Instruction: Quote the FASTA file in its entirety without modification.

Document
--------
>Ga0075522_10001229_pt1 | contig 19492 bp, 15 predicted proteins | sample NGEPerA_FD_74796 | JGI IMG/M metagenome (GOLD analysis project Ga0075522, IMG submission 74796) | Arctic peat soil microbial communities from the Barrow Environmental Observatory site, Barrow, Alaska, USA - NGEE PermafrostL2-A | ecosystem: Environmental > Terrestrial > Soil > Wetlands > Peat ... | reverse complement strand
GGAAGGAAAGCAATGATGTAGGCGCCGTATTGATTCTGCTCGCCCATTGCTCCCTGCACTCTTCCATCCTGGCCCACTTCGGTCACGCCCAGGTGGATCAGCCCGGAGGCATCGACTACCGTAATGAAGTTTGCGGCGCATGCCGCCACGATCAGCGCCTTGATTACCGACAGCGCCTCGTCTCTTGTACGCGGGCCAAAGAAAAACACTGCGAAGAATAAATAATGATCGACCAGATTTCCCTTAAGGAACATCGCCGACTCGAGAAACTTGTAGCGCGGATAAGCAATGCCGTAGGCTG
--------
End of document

>Ga0075522_10001229_pt1 | contig 19492 bp, 15 predicted proteins | sample NGEPerA_FD_74796 | JGI IMG/M metagenome (GOLD analysis project Ga0075522, IMG submission 74796) | Arctic peat soil microbial communities from the Barrow Environmental Observatory site, Barrow, Alaska, USA - NGEE PermafrostL2-A | ecosystem: Environmental > Terrestrial > Soil > Wetlands > Peat ... | reverse complement strand
GGAAGGAAAGCAATGATGTAGGCGCCGTATTGATTCTGCTCGCCCATTGCTCCCTGCACTCTTCCATCCTGGCCCACTTCGGTCACGCCCAGGTGGATCAGCCCGGAGGCATCGACTACCGTAATGAAGTTTGCGGCGCATGCCGCCACGATCAGCGCCTTGATTACCGACAGCGCCTCGTCTCTTGTACGCGGGCCAAAGAAAAACACTGCGAAGAATAAATAATGATCGACCAGATTTCCCTTAAGGAACATCGCCGACTCGAGAAACTTGTAGCGCGGATAAGCAATGCCGTAGGCTG